Protocol data unit

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MAC layer PDU becomes physical layer SDU

In telecommunications, the term protocol data unit (PDU) has the following meanings:

  1. Information that is delivered as a unit among peer entities of a network and that may contain control information, such as address information, or user data.
  2. In a layered system, a unit of data which is specified in a protocol of a given layer and which consists of protocol-control information and possibly user data of that layer. For example: Bridge PDU or iSCSI PDU[1]

Context in the OSI model[edit]

PDUs are relevant in relation to each of the first 4 layers of the OSI model as follows:[2]

  1. The Layer 1 (Physical Layer) PDU is the packet, consisting of bits or, more generally, symbols (can also be seen as "stream")[3]
  2. The Layer 2 (Data Link Layer) PDU is the frame
  3. The Layer 3 (Network Layer) PDU is the packet
  4. The Layer 4 (Transport Layer) PDU is the segment for TCP, or the datagram for UDP
  5. The Layer 5-6-7 (Application Layer) PDU is the message

Given a context pertaining to a specific OSI layer, PDU is sometimes used as a synonym for its representation at that layer.

Media access control protocol data unit[edit]

Media access control protocol data unit or MPDU is a message (Protocol data unit) exchanged between media access control (MAC) entities in a communication system based on the layered Open Systems Interconnection model.

In systems where the MPDU may be larger than the MAC service data unit (MSDU), the MPDU may include multiple MSDUs as a result of packet aggregation. In systems where the MPDU is smaller than the MSDU, then one MSDU may generate multiple MPDUs as a result of packet segmentation.

Packet-switched data networks[edit]

In the context of packet-switched data networks, a protocol data unit (PDU) is best understood in relation to a service data unit (SDU).

The features or services of the network are implemented in distinct "layers". For example, sending ones and zeros across a wire, fiber, etc. is done by the physical layer, organizing the ones and zeros into chunks of data and getting them safely to the right place on the wire is done by the data link layer, passing data chunks over multiple connected networks is done by the network layer and delivery of the data to the right software application at the destination is done by the transport layer.

Between the layers (and between the application and the top-most layer), the layers pass service data units across the interfaces. The application or higher layer understands the structure of the data in the SDU, but the lower layer at the interface does not; it treats it as payload, undertaking to get it to the same interface at the destination. In order to do this, the protocol layer will add to the SDU certain data it needs to perform its function. For example, it might add a port number to identify the application, a network address to help with routing, a code to identify the type of data in the packet and error-checking information. All this additional information, plus the original service data unit from the higher layer, constitutes the protocol data unit at this layer. The significance of this is that the PDU is the structured information that is passed to a matching protocol layer further along on the data's journey that allows the layer to deliver its intended function or service. The matching layer, or "peer", decodes the data to extract the original service data unit, decide if it is error-free and where to send it next, etc. Unless we have already arrived at the lowest (physical) layer, the PDU is passed to the peer using services of the next lower layer in the protocol "stack". When the PDU passes over the interface from the layer that constructed it to the layer that merely delivers it (and therefore does not understand its internal structure), it becomes a service data unit to that layer. The addition of addressing and control information (which is called encapsulation) to an SDU to form a PDU and the passing of that PDU to the next lower layer as an SDU repeats until the lowest layer is reached and the data passes over some medium as a physical signal.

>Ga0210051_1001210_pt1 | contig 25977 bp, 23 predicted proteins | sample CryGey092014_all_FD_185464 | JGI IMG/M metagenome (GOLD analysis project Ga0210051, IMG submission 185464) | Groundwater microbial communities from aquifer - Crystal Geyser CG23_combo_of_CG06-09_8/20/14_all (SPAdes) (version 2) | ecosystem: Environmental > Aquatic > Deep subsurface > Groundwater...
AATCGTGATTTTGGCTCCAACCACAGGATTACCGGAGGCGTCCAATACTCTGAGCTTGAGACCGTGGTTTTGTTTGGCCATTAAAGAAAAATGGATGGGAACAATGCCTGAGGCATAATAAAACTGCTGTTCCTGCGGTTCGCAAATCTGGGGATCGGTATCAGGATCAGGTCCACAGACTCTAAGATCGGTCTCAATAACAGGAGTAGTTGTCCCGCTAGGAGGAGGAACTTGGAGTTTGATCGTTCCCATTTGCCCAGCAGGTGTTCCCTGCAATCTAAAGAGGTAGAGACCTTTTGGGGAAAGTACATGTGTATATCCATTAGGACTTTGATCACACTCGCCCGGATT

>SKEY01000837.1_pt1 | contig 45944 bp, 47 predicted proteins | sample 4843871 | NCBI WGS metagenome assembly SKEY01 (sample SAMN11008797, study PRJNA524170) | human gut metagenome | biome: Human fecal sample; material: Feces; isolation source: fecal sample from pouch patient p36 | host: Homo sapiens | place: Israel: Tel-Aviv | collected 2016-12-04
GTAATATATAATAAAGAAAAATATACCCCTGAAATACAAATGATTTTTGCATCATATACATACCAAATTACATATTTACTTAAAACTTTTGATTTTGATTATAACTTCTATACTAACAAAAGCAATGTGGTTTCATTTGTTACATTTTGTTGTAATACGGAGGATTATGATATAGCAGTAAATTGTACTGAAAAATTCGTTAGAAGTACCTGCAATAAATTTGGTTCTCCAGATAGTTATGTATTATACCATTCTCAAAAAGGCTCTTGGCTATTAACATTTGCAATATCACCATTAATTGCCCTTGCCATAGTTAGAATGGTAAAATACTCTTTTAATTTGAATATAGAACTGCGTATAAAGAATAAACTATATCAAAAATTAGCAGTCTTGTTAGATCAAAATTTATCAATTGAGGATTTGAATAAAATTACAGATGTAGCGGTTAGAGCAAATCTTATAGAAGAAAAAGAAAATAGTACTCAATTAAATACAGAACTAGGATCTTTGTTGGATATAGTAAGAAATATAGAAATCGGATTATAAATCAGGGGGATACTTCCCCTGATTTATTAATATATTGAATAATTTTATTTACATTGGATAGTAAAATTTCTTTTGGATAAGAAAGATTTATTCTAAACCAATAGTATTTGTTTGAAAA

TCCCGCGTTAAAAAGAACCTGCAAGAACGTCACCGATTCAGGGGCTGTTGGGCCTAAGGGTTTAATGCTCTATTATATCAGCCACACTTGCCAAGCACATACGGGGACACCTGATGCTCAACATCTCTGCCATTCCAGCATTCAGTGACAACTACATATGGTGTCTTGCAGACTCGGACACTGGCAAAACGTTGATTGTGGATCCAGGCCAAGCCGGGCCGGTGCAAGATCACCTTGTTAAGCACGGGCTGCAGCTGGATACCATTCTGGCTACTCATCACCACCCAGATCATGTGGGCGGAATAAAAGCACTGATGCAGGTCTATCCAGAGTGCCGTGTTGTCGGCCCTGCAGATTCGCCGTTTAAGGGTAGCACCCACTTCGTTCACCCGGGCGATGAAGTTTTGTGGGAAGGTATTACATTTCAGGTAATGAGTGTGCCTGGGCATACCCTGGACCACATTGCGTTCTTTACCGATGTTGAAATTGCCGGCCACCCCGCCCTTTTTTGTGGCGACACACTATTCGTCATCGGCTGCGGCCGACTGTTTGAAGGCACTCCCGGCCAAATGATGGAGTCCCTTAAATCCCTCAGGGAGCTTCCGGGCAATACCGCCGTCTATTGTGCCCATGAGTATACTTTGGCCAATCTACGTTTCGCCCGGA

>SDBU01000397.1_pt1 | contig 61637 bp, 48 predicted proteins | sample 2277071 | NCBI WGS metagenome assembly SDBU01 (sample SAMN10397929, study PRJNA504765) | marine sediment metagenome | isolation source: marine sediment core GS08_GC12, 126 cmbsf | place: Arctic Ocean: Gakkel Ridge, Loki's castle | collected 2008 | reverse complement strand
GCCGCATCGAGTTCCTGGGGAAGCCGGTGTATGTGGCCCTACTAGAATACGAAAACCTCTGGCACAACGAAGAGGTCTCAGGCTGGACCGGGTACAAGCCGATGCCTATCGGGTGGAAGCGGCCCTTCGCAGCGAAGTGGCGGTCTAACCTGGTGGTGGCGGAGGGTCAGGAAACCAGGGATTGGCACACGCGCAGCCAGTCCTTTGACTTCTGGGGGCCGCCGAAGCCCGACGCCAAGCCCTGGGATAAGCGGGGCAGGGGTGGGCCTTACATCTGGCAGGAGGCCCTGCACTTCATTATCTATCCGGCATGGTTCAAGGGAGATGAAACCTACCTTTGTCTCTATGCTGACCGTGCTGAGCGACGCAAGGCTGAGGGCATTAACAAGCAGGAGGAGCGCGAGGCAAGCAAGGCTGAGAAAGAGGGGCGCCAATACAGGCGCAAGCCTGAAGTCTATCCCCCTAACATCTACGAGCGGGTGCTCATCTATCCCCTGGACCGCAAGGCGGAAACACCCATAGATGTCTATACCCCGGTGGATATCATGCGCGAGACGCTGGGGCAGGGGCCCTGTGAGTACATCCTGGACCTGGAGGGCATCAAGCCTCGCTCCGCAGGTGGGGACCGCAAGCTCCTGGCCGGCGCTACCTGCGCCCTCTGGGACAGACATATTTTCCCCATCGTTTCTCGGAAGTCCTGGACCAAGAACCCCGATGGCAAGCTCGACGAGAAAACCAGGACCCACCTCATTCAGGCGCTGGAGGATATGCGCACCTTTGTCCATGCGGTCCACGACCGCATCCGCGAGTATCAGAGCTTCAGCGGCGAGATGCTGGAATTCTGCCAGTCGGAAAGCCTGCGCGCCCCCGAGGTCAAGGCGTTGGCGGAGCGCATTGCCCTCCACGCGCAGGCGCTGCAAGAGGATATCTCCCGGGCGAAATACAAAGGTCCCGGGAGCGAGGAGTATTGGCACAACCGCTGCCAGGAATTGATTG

The above process can be likened to the mail system in which a letter (SDU) is placed in an envelope on which is written an address (addressing and control information) making it a PDU. The sending post office might look only at the post code and place the letter in a mail bag so that the address on the envelope can no longer be seen, making it now an SDU. The mail bag is labelled with the destination post code and so becomes a PDU, until it is combined with other bags in a crate, when it is now an SDU, and the crate is labelled with the region to which all the bags are to be sent, making the crate a PDU. When the crate reaches the destination matching its label, it is opened and the bags (SDUs) removed only to become PDUs when someone reads the code of the destination post office. The letters themselves are SDUs when the bags are opened but become PDUs when the address is read for final delivery. When the addressee finally opens the envelope, the top-level SDU, the letter itself, emerges.

See also[edit]

References[edit]

  1. ^  This article incorporates public domain material from the General Services Administration document "Federal Standard 1037C".
  2. ^ "Data Encapsulation, Protocol Data Units (PDUs) and Service Data Units (SDUs)". The TCP/IP Guide. Retrieved 2012-04-05. 
  3. ^ IEEE 802.3-2012 Clause 3.1.1

External links[edit]